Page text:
Mishima’s crowd gathered every week for parties at the Latin quarter or at private homes in Karuizawa, a fashionable resort several hours north of the city which had not been bombed. There was a lot of drinking and, in the American style, promiscuity. Mishima neither drank nor smoked at the time; certainly he was not promiscuous, not yet, never in a circle like this. But he did accomodate himself by taking dancing lessons in the summer of 1946. Perhaps, as he always maintained, Mishima truly loved to dance. Or perhaps the “zest” for his dancing he began to display as early as 1946 was one of his earliest simulations of normalcy. I have seen Mishima “lose himself” to the Monkey or the Watsui in the mid-sixties, and it was like watching a studied imitation of a dancer; he always looked horrifyingly sober, though clearly his movements and expressions were intended to create the effect not merely of spontaneity but enthrallment. In any case, he was a bad dancer, uncoordinated and apparently deaf to music. In 1946 and 1947, when he was still a wan, emaciated figure, his jitterbug must have been a sight to behold.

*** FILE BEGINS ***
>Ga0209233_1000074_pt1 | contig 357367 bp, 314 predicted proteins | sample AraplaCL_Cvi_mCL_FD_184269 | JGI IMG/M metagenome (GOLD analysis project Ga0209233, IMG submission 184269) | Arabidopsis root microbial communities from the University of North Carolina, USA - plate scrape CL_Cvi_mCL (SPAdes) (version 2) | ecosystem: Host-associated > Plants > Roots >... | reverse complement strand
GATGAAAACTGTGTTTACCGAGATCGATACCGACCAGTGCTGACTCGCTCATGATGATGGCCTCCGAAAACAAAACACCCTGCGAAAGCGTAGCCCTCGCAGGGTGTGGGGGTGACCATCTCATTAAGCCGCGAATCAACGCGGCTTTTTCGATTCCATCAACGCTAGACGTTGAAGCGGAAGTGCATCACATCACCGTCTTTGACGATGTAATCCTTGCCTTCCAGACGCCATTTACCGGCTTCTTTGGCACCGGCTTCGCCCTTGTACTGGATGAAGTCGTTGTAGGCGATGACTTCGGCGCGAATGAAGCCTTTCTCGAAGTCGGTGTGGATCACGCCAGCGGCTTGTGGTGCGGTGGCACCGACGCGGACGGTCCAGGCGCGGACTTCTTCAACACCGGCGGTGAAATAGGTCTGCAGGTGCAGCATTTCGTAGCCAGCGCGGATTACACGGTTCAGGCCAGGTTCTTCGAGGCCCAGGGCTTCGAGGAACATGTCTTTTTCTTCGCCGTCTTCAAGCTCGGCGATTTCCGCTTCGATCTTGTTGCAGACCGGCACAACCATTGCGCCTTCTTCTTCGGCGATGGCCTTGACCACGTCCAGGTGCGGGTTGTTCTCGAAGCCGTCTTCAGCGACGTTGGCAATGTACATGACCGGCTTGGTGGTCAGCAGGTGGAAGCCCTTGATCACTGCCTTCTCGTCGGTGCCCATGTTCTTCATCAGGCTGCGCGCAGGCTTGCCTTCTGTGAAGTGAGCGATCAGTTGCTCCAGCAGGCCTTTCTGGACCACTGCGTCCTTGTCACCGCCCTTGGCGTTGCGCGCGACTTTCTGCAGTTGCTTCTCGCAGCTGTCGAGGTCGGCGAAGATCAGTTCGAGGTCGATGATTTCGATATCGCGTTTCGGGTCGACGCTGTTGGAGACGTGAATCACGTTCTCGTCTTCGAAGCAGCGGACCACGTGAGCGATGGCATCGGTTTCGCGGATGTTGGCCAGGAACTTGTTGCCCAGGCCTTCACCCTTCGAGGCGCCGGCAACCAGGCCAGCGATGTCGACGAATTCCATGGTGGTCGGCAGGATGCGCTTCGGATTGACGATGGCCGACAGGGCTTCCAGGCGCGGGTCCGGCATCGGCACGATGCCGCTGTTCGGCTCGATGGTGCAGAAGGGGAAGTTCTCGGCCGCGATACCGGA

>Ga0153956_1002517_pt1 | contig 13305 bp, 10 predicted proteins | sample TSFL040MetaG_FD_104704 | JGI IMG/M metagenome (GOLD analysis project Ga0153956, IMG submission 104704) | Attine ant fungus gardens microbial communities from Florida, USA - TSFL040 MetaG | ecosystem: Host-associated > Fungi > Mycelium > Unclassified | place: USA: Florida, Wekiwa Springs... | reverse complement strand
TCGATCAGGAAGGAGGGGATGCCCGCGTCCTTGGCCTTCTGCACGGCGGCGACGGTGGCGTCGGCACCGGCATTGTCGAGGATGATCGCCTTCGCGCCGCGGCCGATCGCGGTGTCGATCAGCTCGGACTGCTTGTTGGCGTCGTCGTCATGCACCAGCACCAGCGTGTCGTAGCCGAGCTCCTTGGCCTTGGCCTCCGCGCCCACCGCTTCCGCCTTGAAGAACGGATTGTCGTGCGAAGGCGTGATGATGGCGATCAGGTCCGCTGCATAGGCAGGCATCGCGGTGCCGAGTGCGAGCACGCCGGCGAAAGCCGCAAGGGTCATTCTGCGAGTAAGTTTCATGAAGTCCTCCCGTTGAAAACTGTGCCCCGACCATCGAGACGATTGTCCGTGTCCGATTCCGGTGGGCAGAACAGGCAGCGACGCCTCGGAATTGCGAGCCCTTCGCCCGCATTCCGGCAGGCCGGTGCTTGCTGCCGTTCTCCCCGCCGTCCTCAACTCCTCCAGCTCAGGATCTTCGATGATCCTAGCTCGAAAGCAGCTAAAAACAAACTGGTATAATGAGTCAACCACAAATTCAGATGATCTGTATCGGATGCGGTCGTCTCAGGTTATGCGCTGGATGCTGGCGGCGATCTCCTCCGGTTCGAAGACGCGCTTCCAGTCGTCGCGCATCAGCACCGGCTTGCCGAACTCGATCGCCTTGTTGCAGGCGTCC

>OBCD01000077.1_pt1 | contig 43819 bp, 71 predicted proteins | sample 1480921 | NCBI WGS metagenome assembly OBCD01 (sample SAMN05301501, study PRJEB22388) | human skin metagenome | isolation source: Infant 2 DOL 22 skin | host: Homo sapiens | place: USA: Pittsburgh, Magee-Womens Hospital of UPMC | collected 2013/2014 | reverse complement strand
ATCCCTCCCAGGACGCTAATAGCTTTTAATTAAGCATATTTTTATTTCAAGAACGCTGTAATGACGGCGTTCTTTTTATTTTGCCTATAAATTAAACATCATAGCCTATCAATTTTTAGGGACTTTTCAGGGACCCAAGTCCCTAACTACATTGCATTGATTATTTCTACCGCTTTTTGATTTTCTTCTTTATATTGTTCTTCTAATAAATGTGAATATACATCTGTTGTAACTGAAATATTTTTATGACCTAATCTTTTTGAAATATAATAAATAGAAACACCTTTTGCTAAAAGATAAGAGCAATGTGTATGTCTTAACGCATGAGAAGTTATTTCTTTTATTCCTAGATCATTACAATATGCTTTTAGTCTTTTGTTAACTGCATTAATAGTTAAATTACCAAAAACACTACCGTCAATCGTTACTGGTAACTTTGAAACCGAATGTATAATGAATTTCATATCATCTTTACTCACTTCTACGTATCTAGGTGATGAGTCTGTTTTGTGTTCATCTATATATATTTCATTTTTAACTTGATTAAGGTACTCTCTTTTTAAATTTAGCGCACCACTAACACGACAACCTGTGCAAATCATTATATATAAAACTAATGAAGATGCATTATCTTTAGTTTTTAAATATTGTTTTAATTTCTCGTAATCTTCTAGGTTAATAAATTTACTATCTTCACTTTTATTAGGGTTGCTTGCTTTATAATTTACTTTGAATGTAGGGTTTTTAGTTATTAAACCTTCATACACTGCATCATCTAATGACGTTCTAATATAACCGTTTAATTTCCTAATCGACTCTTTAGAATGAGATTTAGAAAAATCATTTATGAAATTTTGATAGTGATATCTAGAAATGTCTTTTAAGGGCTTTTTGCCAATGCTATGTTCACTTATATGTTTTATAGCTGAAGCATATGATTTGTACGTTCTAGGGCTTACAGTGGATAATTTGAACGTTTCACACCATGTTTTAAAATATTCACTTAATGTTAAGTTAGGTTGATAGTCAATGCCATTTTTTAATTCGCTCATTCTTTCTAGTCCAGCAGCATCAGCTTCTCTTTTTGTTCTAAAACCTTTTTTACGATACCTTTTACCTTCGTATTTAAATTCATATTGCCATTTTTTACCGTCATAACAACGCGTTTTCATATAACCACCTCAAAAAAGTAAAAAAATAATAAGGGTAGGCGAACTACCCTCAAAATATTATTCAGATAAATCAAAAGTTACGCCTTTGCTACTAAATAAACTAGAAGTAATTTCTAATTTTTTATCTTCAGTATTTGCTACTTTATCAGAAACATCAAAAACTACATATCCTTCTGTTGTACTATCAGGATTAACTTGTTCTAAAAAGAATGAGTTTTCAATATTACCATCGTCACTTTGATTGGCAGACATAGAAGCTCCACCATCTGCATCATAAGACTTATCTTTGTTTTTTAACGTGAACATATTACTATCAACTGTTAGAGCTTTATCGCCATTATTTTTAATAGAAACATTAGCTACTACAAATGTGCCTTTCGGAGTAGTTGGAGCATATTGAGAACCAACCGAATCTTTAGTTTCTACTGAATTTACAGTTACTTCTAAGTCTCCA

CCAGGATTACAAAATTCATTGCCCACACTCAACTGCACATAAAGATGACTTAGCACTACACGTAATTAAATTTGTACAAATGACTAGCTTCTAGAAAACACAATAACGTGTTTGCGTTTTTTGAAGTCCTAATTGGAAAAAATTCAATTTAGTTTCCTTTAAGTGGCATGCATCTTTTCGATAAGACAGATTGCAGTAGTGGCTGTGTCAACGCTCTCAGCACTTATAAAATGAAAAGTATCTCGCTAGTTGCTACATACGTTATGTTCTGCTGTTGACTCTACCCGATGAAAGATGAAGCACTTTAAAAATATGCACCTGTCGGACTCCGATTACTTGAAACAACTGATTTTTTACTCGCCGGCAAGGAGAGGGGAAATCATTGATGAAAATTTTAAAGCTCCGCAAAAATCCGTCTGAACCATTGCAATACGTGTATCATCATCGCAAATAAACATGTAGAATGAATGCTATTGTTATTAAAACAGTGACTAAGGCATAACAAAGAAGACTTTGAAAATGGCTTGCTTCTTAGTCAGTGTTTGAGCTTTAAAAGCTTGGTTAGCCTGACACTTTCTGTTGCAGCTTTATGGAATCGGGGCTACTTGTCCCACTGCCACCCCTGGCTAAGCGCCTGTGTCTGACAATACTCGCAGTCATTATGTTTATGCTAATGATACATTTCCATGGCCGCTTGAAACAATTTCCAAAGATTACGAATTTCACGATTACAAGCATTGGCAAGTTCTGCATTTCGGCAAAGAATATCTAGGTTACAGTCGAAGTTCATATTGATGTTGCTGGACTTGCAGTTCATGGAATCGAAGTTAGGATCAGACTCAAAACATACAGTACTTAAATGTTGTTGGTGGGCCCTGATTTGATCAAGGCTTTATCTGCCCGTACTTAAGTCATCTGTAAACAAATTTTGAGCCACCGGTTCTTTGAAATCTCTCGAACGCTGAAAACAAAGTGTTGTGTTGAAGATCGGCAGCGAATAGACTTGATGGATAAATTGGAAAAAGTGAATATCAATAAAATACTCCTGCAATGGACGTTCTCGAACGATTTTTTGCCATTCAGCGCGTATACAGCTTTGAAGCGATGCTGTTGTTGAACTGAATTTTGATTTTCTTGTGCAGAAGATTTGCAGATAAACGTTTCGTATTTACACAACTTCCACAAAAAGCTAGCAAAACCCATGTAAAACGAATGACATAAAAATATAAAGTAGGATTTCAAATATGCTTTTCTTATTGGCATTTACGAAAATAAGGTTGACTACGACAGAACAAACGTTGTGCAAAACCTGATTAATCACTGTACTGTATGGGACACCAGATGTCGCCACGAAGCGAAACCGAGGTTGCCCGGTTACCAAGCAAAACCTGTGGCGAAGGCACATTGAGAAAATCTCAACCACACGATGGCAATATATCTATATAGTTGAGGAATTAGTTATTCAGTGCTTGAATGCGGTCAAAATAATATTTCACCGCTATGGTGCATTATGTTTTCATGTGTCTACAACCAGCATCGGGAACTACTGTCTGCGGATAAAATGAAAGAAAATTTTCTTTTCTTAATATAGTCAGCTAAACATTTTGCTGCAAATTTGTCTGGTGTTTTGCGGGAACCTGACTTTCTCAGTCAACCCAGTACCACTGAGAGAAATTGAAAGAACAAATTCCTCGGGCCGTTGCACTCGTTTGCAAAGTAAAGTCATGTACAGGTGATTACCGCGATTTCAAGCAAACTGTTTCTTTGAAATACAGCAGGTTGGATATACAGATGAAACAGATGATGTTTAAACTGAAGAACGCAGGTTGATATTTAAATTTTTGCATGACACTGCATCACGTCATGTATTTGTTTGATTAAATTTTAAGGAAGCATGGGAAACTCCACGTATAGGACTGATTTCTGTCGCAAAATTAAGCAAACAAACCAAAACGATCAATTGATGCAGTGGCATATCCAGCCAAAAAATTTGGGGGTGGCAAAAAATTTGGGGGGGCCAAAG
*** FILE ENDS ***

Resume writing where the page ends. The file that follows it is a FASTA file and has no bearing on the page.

(quoted from: John Nathan, Mishima. A Biography, Da Capo Press, 2000)